If you ask you will get a reply such as the one you did. If you not ask they don't need to even notice what is going on. 

Edited by geogphotos
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1 hour ago, geogphotos said:

 

 

My guess is that Alamy prefer there to be shades of grey and leave the responsibility to the contributor. That is a win-win for them. 

 

If you ask you will get a reply such as the one you did. If you not ask they don't need to even notice what is going on. 

 

I think you've nailed it.

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Posted (edited)
On 24/04/2021 at 21:54, John Mitchell said:

 

Just wondering, Michael, what method do you find the best for creating the white backgrounds?

 

I don't have many book covers on sale, but much to my surprise an upper $$ distributor license (Kazakhstan) showed up last year. It was a somewhat tattered paperback that I had bought in the late 60's.  I had cropped the cover right to the edges -- i.e. there was no background at all. I've had much better luck with licensing my old LP record covers.

 

I'm the other Michael in this fray, but I'll answer as well.  I shoot on a white or black background, just to give me a clear edge to cut.  But I create the image background either by stacking the original image with a plain white image in PS, or just by (in PS) pulling a crop out from each side, then filling it with white.  

 

BTW, this only applies to objects of which the edges are cut perfectly straight.  My book images which are shown 'standing' at an angle, to show both the front and the spine, are cut out with the PS pen tool, as edges are rarely straight.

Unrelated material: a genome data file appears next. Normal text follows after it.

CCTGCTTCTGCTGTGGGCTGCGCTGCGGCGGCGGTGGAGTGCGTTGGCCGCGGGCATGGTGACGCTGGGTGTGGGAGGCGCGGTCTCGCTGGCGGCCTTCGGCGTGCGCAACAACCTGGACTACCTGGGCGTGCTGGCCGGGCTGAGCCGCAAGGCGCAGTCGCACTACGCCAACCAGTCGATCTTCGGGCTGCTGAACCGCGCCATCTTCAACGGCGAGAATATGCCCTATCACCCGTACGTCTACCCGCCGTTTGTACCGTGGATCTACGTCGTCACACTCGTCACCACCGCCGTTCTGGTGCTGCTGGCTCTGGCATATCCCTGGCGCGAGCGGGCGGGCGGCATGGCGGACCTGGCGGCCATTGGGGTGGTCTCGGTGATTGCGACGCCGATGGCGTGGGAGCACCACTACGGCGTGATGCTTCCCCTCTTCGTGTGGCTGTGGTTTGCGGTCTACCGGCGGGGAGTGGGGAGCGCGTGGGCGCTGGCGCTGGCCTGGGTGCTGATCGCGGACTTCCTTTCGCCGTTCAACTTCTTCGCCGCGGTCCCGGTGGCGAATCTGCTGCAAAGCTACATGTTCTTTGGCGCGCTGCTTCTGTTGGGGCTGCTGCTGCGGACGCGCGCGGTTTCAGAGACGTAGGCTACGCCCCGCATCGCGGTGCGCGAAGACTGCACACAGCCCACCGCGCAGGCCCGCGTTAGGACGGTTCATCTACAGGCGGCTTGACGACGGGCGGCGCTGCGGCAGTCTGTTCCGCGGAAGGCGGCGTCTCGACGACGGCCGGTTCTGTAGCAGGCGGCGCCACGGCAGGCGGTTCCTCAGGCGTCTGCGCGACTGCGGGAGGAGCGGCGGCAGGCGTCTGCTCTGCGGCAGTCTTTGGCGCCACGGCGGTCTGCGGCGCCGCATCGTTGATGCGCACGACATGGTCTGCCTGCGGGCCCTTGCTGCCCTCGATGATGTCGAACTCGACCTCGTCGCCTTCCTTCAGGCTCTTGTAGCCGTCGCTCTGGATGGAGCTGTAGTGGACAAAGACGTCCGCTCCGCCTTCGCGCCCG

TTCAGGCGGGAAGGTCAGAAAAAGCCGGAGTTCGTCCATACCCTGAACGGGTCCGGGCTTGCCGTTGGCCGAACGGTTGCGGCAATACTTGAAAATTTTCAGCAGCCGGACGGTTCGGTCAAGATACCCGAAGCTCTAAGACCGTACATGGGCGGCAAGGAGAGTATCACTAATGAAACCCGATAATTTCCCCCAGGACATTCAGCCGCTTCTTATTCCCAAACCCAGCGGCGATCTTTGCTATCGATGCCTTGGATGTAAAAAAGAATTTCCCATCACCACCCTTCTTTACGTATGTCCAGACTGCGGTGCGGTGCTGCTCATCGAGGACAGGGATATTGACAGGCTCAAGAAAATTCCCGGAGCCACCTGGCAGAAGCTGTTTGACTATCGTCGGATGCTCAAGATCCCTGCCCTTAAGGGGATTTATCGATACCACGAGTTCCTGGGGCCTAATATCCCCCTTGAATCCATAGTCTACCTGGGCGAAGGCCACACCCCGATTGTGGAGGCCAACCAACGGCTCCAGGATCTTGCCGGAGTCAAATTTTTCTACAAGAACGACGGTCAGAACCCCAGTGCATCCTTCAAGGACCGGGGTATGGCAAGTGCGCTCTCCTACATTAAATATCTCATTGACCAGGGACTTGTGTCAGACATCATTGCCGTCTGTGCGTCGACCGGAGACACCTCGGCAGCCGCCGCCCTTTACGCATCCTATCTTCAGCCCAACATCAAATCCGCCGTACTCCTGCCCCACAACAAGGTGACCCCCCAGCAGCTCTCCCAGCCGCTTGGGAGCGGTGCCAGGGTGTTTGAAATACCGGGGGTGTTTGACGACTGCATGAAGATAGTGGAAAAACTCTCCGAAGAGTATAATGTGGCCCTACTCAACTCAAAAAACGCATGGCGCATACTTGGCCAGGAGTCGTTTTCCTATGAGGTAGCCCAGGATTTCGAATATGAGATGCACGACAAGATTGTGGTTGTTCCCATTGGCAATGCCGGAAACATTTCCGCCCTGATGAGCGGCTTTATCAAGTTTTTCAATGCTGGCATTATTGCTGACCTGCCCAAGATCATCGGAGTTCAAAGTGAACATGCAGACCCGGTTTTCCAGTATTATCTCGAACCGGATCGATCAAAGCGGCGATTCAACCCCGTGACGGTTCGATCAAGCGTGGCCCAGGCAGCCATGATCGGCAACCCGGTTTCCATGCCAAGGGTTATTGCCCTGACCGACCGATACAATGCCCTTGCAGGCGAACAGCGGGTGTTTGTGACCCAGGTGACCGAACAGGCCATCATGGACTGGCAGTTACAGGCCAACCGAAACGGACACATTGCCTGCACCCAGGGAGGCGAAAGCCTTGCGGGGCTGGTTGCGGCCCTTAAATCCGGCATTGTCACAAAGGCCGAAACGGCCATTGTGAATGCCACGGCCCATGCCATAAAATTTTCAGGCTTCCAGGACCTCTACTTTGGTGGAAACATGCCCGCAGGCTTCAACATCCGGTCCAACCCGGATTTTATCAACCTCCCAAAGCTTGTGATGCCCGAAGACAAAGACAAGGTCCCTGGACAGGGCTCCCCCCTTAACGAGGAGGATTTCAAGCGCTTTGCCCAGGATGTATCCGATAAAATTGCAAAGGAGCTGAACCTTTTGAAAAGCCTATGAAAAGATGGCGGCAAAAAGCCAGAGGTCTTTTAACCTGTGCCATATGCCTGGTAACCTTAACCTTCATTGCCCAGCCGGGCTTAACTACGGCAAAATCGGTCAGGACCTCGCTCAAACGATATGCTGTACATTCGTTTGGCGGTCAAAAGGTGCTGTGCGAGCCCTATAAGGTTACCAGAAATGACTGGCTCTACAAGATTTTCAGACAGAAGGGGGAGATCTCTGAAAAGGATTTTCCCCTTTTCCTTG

Edited by MilesbeforeIsleep
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2 hours ago, MilesbeforeIsleep said:

 

I'm the other Michael in this fray, but I'll answer as well.  I shoot on a white or black background, just to give me a clear edge to cut.  But I create the image background either by stacking the original image with a plain white image in PS, or just by (in PS) pulling a crop out from each side, then filling it with white.  

 

BTW, this only applies to objects of which the edges are cut perfectly straight.  My book images which are shown 'standing' at an angle, to show both the front and the spine, are cut out with the PS pen tool, as edges are rarely straight.

 

 

Thanks for the useful tips. I'll give them a try.

 

However, after this conversation, I'm not sure how many more book and album covers I'll be uploading.

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Posted (edited)

I'm confused by the use of the word  "exclusive" in several of these replies.  The only option for declaring an image exclusive, to my understanding, pertains to whether or not I'm offering the same image at other stock agencies.  How is that a problem for record album cover or book images?

 

Edited by MilesbeforeIsleep
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24 minutes ago, MilesbeforeIsleep said:

I'm confused by the use of the word  "exclusive" in several of these replies.  The only option for declaring an image exclusive, to my understanding, pertains to whether or not I'm offering the same image at other stock agencies.  How is that a problem for record album cover or book images?

 

Have you read this post?

You can only offer exclusivity if you own the copyright. As you don't own the copyright in the elements of the covers, you can't prevent anyone else uploading the same image anywhere they wish.

Alamy seem to be saying that they will remove such images if they become aware of them.